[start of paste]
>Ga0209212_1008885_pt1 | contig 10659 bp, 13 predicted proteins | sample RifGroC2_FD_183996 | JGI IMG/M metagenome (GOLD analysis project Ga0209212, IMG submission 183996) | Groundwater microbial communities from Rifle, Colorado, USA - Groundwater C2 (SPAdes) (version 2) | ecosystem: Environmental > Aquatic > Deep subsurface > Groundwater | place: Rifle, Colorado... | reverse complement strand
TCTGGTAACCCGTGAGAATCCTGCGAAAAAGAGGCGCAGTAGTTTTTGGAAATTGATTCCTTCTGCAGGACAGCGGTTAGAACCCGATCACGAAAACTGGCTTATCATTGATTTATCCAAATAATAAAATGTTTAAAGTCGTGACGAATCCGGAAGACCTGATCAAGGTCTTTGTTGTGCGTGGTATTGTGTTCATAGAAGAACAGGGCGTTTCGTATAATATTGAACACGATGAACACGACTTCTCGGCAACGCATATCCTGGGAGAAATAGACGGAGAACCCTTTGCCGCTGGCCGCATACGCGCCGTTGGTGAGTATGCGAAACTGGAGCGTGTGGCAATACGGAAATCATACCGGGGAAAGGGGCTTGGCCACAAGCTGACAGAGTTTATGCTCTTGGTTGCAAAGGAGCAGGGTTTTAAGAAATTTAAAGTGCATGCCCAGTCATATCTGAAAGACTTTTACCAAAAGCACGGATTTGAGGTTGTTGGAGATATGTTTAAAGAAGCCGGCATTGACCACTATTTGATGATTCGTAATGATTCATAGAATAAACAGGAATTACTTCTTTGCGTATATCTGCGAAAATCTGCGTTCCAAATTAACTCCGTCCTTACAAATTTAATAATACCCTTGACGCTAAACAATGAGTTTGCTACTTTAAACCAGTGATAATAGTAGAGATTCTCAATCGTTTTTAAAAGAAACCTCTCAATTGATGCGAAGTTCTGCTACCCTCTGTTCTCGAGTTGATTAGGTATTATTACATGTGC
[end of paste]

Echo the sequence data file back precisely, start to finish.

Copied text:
>Ga0209212_1008885_pt1 | contig 10659 bp, 13 predicted proteins | sample RifGroC2_FD_183996 | JGI IMG/M metagenome (GOLD analysis project Ga0209212, IMG submission 183996) | Groundwater microbial communities from Rifle, Colorado, USA - Groundwater C2 (SPAdes) (version 2) | ecosystem: Environmental > Aquatic > Deep subsurface > Groundwater | place: Rifle, Colorado... | reverse complement strand
TCTGGTAACCCGTGAGAATCCTGCGAAAAAGAGGCGCAGTAGTTTTTGGAAATTGATTCCTTCTGCAGGACAGCGGTTAGAACCCGATCACGAAAACTGGCTTATCATTGATTTATCCAAATAATAAAATGTTTAAAGTCGTGACGAATCCGGAAGACCTGATCAAGGTCTTTGTTGTGCGTGGTATTGTGTTCATAGAAGAACAGGGCGTTTCGTATAATATTGAACACGATGAACACGACTTCTCGGCAACGCATATCCTGGGAGAAATAGACGGAGAACCCTTTGCCGCTGGCCGCATACGCGCCGTTGGTGAGTATGCGAAACTGGAGCGTGTGGCAATACGGAAATCATACCGGGGAAAGGGGCTTGGCCACAAGCTGACAGAGTTTATGCTCTTGGTTGCAAAGGAGCAGGGTTTTAAGAAATTTAAAGTGCATGCCCAGTCATATCTGAAAGACTTTTACCAAAAGCACGGATTTGAGGTTGTTGGAGATATGTTTAAAGAAGCCGGCATTGACCACTATTTGATGATTCGTAATGATTCATAGAATAAACAGGAATTACTTCTTTGCGTATATCTGCGAAAATCTGCGTTCCAAATTAACTCCGTCCTTACAAATTTAATAATACCCTTGACGCTAAACAATGAGTTTGCTACTTTAAACCAGTGATAATAGTAGAGATTCTCAATCGTTTTTAAAAGAAACCTCTCAATTGATGCGAAGTTCTGCTACCCTCTGTTCTCGAGTTGATTAGGTATTATTACATGTGC